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New Ballard park selected for sustainable initiative

Posted by Geeky Swedes on May 27th, 2010

The new 9th Ave NW Park is one of two Seattle parks selected to participate in a nationwide sustainable landscape pilot project.

A drawing of the park design unveiled at the final community meeting courtesy Site Workshop. There is a p-patch to the left, green space in the middle and a play area to the right. While the features are the same, some of the shapes and sizes of each area have changed as the design process continues.

The Sustainable Sites Initiative (SITES) is a voluntary program that uses a 250-point rating system to determine how green a park is. The rating system includes landscape design, construction and maintenance. The 9th Ave NW Park, which sits between NW 70th and NW 73rd St, is currently in the design phase. According to the Parks Department,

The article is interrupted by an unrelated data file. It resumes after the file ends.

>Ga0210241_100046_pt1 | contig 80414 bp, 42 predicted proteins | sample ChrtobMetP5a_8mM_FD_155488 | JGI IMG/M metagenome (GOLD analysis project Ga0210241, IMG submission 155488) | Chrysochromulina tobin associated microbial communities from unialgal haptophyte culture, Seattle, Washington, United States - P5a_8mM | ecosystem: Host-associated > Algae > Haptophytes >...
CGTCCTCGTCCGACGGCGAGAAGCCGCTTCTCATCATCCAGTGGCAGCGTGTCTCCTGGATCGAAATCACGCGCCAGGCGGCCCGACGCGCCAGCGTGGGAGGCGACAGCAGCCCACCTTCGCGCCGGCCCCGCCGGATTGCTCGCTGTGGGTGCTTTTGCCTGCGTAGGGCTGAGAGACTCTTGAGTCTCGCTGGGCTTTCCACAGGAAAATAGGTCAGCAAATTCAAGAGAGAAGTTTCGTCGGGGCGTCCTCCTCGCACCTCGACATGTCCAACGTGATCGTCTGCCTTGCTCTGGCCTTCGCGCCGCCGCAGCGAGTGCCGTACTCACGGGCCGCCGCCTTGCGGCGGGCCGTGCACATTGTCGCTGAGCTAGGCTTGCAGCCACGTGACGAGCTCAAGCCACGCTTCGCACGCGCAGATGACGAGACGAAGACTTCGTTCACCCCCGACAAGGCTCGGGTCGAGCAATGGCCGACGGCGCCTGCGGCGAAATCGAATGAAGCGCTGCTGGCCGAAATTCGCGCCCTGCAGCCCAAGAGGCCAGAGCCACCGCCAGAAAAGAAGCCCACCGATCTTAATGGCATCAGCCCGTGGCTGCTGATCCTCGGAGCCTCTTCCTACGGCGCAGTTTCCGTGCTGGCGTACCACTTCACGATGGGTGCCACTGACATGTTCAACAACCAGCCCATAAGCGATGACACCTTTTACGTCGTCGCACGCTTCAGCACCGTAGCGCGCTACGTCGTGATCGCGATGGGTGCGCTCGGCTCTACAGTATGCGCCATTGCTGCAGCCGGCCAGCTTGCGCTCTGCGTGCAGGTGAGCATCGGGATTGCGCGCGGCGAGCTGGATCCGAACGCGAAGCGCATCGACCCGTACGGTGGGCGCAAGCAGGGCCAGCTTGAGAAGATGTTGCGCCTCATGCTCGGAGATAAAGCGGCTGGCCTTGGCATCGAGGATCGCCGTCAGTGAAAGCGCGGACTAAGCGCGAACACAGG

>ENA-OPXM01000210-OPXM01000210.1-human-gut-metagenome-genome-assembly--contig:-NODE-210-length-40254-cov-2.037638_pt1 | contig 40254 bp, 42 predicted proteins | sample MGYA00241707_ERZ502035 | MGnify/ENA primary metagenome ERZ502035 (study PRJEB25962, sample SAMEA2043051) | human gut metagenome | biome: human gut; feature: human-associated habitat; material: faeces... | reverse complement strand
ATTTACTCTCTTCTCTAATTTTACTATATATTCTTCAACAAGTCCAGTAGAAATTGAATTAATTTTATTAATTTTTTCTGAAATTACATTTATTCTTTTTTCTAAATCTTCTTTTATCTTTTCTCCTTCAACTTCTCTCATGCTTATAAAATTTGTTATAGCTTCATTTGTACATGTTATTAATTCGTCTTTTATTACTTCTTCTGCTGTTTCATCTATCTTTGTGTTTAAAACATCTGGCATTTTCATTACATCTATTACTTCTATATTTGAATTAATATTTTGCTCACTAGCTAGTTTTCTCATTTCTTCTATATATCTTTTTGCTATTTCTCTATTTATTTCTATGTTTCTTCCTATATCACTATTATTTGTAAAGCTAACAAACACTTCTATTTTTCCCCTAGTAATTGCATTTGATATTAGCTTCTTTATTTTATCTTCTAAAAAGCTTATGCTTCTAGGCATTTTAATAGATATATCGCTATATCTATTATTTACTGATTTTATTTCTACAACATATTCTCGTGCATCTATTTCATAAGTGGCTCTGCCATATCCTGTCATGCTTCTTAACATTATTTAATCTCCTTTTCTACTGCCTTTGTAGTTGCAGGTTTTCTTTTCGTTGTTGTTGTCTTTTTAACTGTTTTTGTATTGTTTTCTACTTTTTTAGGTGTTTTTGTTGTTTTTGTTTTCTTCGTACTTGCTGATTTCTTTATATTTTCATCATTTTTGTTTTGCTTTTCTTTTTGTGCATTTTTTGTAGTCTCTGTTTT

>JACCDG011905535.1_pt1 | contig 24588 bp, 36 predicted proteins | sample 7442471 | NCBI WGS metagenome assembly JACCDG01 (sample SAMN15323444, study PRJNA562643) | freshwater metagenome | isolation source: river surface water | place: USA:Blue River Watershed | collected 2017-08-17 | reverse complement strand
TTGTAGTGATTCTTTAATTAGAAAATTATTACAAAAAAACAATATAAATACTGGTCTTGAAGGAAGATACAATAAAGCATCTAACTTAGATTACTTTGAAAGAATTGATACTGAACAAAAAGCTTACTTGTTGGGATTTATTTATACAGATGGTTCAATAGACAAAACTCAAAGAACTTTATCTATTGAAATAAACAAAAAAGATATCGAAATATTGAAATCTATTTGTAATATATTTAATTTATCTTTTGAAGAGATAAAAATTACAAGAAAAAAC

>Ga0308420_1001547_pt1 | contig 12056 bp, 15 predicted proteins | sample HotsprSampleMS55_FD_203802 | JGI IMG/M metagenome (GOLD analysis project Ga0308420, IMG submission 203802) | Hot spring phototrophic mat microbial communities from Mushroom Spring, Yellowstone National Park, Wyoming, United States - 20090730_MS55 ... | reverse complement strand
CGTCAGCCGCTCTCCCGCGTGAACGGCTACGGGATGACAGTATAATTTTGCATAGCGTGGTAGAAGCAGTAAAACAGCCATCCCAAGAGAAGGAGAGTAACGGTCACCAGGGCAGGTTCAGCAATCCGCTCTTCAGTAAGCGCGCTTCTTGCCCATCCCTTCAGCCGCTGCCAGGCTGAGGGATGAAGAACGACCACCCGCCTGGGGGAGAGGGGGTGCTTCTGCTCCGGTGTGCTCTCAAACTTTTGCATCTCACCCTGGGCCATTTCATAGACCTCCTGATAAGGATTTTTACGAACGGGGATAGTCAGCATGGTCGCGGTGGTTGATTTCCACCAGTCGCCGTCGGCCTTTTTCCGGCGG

“This new park has been developed to reflect the site’s past and the environmentally conscious neighborhood’s future. A community garden will continue the site’s history of food production, while many site relics will be reused within the park design. At the street edge, unnecessary paving is reclaimed for use as rain gardens. These gardens will buffer the park from the road and clean and store stormwater taken directly from the street. This will benefit King County’s combined sewer system, which will improve Puget Sound water quality.”

SITES will use feedback from the 9th Ave NW Park, and 150 other pilot sites nationwide for their final rating system and reference guide. “The U.S. Green Building Council, a stakeholder in the Sustainable Sites Initiative, anticipates incorporating the guidelines and performance benchmarks into future iterations of its LEED® Green Building Rating System™,” a release from the Parks Department states.

Bradner Gardens Park is in southeast Seattle is the second park selected. KCTS 9 in Seattle and the Theater Commons and Donnelly Gardens at the Seattle Center are also on the list of pilot projects.

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21 reader comments so far ↓

  • 1 Bark more, Wag less // May 27, 2010 at 10:45 am

    Oh yes, gotta be green, whether or not it’s fun for the kids.